What is the value of exports?

I’ve now seen the same annoying elementary (but quite common) mistake twice in two days, and I’d like to knock it on the head before it gets repeated.

According to a blog post yesterday by Malaka Gharib at ONE, Daniel Yohannes, the CEO of the U.S. government’s Millennium Challenge Corporation, believes this:

If Africa captured captured only a small percentage of global trade, it would make a big difference. In fact, in 2008, 1 percent of global trade was worth $195 billion, more than five times the development assistance sub-Saharan Africa received that same year.

And Ali Hewson and her husband Bono use a similar statistic in this short video (which Chris Blattman posted yesterday):

I support the basic point that is being made: trade is good for developing countries.  I can’t recall ever meeting anyone from Africa who would not prefer more trade to aid.   I agree with Bill Easterly’s argument in the FT that rich countries should be more focused on reducing trade barriers.

But the video and remarks by Mr Yohannes grossly overstate the benefits of exports.

Before we get on to the economics, let’s try to get the numbers right.

The total value of world trade is about $16,000 billion a year (measured as the total value of exports of goods and services).   Exports from sub-Saharan Africa are about $380 billion a year, so they constitute a bit more than 2 percent of world trade, as Ms Hewson rightly says.  And aid to sub-Saharan Africa from OECD countries is about $40 billion a year, roughly as Mr Yohannes implies.

So that means:

  • If Africa’s share of world trade grew by one percentage point, its export earnings would grow by about $160 billion a year.  So the figures quoted by Ms Hewson’s $(70 billion) and Mr Yohannes ($195 billion) are in the right ballpark.  (They may get different numbers because they are using different years for their estimates of world trade.)
  • One percent of the value of world trade ($160 billion) is about four times aid to sub Saharan Africa ($40 billion).  On this, Mr Yohannes is roughly right (he says five times, but he is using older figures).
  • If exports from sub-Saharan Africa increased by 1%, as Bono puts it in the video, the increase in Africa’s export earnings would be about $4 billion a year. This is only about a tenth of aid to Africa.  For Africa to secure a one percentage point increase in world trade would require a 40% increase in Africa’s exports.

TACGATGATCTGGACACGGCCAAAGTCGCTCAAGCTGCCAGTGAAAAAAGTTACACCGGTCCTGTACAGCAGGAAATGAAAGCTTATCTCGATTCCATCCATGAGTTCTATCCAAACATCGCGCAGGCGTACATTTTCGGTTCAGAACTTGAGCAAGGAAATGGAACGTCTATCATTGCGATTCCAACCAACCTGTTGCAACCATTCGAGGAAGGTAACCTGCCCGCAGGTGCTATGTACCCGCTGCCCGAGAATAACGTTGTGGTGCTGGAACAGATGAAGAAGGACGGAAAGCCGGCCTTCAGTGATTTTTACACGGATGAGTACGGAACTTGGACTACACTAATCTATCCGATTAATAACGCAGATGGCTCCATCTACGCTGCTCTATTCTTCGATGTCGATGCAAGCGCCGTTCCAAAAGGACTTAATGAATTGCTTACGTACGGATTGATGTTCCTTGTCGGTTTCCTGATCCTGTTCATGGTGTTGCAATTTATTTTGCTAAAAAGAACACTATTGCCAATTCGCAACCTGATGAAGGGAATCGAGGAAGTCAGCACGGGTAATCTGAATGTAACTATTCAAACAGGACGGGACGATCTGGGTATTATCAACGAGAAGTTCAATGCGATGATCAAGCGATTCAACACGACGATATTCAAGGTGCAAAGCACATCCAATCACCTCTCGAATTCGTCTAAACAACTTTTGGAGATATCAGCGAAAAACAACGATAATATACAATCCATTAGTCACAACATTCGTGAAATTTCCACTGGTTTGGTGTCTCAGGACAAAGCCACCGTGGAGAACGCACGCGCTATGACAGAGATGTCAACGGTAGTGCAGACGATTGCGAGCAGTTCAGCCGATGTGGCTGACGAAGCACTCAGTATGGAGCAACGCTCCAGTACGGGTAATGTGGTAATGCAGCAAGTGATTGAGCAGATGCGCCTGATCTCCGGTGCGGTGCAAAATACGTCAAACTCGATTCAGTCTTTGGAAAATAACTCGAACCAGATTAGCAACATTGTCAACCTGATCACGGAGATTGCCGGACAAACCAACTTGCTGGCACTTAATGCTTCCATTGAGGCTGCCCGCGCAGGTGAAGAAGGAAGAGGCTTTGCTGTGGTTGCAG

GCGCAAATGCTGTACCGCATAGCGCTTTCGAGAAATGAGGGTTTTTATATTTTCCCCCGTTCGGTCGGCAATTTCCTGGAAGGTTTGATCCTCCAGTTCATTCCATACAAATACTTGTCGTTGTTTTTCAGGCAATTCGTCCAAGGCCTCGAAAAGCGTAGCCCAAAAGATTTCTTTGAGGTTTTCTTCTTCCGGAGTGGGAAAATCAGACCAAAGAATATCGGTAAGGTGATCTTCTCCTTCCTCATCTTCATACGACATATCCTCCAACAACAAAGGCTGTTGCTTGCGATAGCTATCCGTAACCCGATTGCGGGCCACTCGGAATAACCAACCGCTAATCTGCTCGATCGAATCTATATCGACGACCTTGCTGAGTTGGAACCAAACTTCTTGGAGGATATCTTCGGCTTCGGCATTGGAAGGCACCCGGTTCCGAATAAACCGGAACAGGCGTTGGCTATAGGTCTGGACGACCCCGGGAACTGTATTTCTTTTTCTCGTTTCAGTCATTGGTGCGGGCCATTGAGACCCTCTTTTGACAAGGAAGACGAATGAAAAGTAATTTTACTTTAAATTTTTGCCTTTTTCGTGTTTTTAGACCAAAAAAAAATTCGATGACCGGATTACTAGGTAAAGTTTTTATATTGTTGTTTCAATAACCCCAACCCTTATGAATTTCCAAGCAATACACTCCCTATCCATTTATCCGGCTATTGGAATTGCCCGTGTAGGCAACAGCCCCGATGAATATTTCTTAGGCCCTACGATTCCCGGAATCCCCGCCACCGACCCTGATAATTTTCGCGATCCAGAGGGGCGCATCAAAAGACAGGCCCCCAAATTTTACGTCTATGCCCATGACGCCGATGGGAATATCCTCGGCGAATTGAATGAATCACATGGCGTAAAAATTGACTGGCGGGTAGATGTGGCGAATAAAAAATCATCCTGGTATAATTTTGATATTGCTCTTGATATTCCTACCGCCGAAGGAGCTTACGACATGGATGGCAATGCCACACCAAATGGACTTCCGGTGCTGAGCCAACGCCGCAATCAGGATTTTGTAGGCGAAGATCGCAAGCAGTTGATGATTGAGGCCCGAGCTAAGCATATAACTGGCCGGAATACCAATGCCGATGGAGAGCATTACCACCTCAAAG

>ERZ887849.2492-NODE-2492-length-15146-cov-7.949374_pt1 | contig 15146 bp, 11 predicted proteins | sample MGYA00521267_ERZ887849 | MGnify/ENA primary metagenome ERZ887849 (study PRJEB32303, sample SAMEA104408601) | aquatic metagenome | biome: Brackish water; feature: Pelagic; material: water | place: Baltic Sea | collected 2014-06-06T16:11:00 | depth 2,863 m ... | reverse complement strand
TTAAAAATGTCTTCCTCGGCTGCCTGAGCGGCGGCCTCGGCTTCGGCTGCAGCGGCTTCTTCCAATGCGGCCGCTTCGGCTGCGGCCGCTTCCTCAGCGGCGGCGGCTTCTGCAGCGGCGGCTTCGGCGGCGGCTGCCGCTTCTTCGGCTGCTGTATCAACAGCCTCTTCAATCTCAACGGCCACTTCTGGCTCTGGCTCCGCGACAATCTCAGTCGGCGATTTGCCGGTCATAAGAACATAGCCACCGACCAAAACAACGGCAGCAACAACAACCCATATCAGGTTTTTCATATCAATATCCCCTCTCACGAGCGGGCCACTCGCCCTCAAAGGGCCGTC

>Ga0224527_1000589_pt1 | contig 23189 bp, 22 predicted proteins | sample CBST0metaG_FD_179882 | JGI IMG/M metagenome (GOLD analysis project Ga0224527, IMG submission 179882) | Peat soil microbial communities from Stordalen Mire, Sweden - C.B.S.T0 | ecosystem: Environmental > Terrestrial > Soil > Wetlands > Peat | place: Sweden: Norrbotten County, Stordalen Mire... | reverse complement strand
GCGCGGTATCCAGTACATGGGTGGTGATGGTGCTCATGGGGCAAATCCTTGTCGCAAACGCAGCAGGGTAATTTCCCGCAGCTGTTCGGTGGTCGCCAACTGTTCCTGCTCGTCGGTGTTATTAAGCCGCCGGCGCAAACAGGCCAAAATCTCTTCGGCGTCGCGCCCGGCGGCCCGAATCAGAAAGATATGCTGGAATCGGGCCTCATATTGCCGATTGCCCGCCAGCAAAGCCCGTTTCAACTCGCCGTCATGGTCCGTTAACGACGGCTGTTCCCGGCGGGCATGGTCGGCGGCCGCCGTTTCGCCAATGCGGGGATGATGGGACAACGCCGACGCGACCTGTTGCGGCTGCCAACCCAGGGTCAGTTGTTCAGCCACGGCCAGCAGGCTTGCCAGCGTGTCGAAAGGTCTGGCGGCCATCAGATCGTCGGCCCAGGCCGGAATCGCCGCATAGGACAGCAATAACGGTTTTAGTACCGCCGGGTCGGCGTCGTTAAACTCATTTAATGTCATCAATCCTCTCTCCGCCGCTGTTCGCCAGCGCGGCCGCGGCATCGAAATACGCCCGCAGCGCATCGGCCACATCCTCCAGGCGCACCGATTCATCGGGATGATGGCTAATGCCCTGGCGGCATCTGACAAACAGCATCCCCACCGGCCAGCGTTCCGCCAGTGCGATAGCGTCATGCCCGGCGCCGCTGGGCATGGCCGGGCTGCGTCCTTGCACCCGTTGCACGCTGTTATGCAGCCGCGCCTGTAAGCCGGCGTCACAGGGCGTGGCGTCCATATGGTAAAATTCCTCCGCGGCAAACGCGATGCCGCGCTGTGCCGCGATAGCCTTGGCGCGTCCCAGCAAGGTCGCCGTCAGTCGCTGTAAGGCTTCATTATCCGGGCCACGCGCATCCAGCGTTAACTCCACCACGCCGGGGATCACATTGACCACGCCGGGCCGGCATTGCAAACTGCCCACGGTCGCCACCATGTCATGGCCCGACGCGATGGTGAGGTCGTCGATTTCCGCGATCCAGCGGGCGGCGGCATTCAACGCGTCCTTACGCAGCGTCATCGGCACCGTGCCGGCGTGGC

So it’s true that if sub-Saharan Africa could increase its share of world trade by 1 percentage point, its export earnings would grow by about $160 billion a year, and that’s about four times what it gets in aid.

But the net benefit to Africa of increasing its exports is not the same as the increase in its export earnings.  That is the same mistake as equating a firm’s turnover with its profit.

Put another way, Mr and Ms Hewson and Mr Yohannes are all making the fundamental error of mercantilism, which is the idea that the prosperity of a nation is increased by the accumulation of bullion obtained from overseas.

They seem to have forgotten that exports have a cost.  You have to put labour, land, energy and other inputs into making the thing you are going to export – inputs which could be used for something else.  You have to grow tea, dig diamonds out of the ground, or make the shoes or silicon chips.   You may have to transport the goods. There may be workers on the factory line, and the firm will need administrative staff, drivers and security guards.  You may have to make or buy machines, tractors or lorries.  All this is a cost.  Even oil has costs of exploration, extraction, refining, transportation and damage to the environment.

These may well be costs worth bearing.  When you export those goods and services, you get foreign currency in return. This foreign currency enables you to buy more imports.  (That’s the point of exports.) But they are costs nonetheless.

Nations benefit from trade in other ways too, in addition to the extra imports that they can buy.  Trading nations tend learn from abroad; their firms are forced to be more competitive and so more productive; and the imports can be of machines or technologies that help the economy to be more productive.   So being an open, trading nation may help a country to grow faster.

So if the value of increasing exports is not the increase in export earnings, what is it?

The value to a firm of a new contract is not the price on the contract, its the profit it will make meeting it.  In the same way, the value to Africa of exports is the difference between the cost  of making what it has exported, and the value of what it can import as a result.

Of course, we don’t really know what those exports cost, or what the imports are really worth, so we don’t know the true net benefit to Africa of increased exports.  But the value added is more likely to be about 10% of the turnover than 100% of it.  If that’s a reasonable estimate, an increase in Africa’s share of world trade by one percentage point would be worth $16 billion a year.  This is, as it happens, less than half of what it currently receives each year in aid.

And remember that increasing Africa’s share of world trade by one percentage point would be no mean feat – it would require a 40 percent increase in Africa’s exports.